Sara Callahan
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Art and research are connected in three distinct ways in the years surrounding the turn of the twenty-first century. Artists are compared to researchers in terms of the methodology they use and the themes they investigate, and artworks visually resemble research activities or research results. During this period there is also a significant increase in studio-based PhD programmes, which means that artists literally become academic researchers, incorporating their practices within the broader university system. The chapter consider the overt and implied assumptions involved in comparing the artist to a researcher. Artists’ use of text and their interest in marginal and mystical figures are analysed through specific works by Tacita Dean, Simon Starling and Joachim Koester. They are shown to mobilise a notion of historical research in part driven by chance, serendipity and a kind of mystical connection to historical figures or events, while also continuously pointing out that they are themselves unreliable narrators or that the facts they deal with are uncertain. The chapter ends with a discussion of artworks that use the index and footnote as forms of academic research and referentiality.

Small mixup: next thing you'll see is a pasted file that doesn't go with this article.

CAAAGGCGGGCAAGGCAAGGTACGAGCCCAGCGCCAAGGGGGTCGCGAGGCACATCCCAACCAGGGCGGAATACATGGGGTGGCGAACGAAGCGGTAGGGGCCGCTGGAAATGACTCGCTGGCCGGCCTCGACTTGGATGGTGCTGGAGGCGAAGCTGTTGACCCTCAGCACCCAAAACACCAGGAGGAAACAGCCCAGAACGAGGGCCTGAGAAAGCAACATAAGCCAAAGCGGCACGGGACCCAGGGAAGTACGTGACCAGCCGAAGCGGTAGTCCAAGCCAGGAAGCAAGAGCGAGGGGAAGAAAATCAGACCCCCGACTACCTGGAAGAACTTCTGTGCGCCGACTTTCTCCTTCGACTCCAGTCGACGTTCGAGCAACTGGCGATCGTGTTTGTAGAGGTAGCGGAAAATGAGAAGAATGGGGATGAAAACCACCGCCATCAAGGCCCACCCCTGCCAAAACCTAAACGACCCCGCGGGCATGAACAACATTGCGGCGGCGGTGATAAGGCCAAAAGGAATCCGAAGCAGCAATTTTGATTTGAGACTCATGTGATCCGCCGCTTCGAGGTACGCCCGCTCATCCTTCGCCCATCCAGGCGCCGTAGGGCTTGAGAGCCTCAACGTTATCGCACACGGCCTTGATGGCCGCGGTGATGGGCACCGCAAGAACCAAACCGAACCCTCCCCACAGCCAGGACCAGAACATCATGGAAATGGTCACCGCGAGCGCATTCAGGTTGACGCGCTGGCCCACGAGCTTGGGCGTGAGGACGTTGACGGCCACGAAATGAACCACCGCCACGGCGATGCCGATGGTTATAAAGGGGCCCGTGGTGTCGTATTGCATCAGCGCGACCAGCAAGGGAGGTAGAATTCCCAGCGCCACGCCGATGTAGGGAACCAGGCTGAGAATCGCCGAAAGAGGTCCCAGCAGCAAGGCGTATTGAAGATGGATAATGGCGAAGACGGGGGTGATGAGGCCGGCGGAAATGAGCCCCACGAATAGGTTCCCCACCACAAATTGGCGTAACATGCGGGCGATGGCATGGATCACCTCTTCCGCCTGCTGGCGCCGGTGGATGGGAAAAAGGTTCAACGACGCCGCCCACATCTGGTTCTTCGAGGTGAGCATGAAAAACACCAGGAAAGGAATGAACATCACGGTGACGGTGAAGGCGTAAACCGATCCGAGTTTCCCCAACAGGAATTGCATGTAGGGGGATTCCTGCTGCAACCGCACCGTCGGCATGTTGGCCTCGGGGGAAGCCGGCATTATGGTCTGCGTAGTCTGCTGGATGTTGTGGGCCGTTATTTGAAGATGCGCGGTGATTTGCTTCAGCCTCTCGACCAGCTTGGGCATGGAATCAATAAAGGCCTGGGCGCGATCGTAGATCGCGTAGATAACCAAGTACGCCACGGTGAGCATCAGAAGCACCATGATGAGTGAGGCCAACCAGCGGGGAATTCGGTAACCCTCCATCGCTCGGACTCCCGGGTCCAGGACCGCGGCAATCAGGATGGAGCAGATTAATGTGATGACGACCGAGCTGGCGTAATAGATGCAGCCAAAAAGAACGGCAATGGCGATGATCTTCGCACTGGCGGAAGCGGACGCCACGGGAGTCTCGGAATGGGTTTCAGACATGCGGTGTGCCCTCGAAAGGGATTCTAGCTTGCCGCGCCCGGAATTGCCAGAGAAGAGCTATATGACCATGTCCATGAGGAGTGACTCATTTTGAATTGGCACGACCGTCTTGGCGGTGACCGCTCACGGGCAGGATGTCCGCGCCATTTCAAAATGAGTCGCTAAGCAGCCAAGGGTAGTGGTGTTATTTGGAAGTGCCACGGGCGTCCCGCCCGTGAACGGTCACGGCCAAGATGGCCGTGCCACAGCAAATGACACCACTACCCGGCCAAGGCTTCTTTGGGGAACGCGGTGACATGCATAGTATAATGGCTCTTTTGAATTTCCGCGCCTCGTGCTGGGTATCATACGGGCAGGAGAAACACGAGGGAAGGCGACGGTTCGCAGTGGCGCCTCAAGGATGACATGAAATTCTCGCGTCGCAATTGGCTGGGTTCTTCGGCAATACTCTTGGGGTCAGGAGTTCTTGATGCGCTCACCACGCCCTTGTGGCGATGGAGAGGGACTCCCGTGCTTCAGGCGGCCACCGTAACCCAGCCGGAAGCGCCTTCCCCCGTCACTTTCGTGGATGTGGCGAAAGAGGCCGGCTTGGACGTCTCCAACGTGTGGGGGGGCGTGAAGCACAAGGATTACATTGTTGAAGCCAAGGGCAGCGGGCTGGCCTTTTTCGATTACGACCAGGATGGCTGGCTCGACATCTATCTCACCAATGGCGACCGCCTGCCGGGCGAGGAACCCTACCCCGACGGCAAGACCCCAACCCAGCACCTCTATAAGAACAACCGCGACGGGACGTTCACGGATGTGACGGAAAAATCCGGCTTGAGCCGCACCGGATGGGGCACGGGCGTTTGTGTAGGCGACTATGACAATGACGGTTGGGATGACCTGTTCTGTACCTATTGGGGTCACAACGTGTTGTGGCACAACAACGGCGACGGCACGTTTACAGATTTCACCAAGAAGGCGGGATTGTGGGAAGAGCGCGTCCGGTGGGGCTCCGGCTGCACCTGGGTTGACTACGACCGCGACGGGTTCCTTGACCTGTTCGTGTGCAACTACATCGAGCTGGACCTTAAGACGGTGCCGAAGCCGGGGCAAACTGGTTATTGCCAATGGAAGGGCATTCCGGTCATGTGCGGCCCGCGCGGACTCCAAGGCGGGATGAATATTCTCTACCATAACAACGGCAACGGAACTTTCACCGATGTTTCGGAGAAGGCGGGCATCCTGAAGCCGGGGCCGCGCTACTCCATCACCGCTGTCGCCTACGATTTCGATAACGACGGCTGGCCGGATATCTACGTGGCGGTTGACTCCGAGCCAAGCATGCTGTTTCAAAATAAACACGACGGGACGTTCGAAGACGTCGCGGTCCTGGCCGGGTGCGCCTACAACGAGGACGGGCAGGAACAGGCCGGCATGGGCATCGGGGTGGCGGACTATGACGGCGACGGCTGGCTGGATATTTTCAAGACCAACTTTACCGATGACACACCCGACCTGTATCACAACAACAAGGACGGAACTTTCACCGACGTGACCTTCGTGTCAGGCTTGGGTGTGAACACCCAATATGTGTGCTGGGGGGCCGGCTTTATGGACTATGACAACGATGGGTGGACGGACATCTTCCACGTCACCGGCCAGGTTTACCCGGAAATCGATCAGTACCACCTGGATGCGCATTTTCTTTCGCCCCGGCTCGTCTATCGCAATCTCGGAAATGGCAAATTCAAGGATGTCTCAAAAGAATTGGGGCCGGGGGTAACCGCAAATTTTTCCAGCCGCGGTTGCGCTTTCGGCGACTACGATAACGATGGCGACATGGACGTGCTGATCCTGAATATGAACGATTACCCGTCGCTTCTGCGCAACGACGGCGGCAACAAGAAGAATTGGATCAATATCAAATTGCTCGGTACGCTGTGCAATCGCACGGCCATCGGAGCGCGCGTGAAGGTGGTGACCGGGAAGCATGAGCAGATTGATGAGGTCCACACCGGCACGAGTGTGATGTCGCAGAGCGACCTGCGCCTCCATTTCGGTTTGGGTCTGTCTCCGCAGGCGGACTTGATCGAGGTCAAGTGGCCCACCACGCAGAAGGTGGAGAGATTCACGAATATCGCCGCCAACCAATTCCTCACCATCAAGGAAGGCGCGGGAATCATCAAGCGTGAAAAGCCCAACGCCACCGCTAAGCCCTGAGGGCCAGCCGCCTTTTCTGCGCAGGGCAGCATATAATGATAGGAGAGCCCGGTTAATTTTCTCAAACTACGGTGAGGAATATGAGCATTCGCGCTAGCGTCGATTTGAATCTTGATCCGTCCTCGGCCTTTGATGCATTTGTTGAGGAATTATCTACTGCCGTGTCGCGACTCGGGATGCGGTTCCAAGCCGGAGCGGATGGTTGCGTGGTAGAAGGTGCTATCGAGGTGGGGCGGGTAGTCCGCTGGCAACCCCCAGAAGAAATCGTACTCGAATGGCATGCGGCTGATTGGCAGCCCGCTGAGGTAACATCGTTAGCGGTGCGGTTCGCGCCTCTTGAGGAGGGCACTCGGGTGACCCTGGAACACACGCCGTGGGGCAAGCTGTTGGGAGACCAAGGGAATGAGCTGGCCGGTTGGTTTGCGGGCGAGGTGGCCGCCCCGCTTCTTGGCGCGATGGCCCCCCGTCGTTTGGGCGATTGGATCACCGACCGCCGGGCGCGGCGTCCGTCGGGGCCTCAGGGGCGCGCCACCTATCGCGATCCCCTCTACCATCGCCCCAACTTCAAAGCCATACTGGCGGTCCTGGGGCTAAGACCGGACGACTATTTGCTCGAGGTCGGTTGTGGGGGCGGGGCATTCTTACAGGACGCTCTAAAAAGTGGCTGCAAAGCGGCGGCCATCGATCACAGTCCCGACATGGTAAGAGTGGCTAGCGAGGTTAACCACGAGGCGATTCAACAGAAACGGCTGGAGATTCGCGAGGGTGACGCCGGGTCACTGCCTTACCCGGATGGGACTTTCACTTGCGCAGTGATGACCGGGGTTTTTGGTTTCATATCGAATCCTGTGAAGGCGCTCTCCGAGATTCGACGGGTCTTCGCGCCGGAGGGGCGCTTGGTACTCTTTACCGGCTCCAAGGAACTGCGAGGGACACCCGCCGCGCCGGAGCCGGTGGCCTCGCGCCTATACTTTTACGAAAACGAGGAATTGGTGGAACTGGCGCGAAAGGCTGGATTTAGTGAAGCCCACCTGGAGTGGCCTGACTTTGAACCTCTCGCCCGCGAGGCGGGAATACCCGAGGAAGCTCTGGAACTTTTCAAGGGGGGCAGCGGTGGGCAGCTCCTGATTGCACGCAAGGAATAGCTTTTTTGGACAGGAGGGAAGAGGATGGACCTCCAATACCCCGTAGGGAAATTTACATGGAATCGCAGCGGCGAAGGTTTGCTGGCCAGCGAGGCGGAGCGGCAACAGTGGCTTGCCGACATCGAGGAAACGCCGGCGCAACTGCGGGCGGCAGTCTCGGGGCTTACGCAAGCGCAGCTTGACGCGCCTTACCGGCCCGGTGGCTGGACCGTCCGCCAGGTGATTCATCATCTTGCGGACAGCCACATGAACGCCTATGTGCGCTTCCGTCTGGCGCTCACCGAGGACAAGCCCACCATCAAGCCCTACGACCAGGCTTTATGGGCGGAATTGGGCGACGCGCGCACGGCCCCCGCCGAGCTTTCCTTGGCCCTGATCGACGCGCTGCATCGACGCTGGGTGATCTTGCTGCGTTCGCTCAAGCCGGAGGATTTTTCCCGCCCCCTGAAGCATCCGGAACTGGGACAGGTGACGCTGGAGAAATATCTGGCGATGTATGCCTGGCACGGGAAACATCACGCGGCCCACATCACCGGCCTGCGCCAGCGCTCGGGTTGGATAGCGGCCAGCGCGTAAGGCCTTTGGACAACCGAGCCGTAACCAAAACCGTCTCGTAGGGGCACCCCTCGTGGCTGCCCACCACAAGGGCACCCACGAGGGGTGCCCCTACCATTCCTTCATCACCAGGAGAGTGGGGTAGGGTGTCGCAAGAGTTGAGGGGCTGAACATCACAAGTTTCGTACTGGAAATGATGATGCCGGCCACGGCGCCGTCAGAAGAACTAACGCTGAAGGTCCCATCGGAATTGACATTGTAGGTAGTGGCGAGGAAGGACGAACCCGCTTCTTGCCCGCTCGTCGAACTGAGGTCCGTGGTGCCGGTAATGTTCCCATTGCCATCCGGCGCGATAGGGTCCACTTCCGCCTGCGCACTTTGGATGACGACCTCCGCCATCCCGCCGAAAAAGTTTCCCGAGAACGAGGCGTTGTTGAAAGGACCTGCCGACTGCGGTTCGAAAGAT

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Art + Archive

Understanding the archival turn in contemporary art


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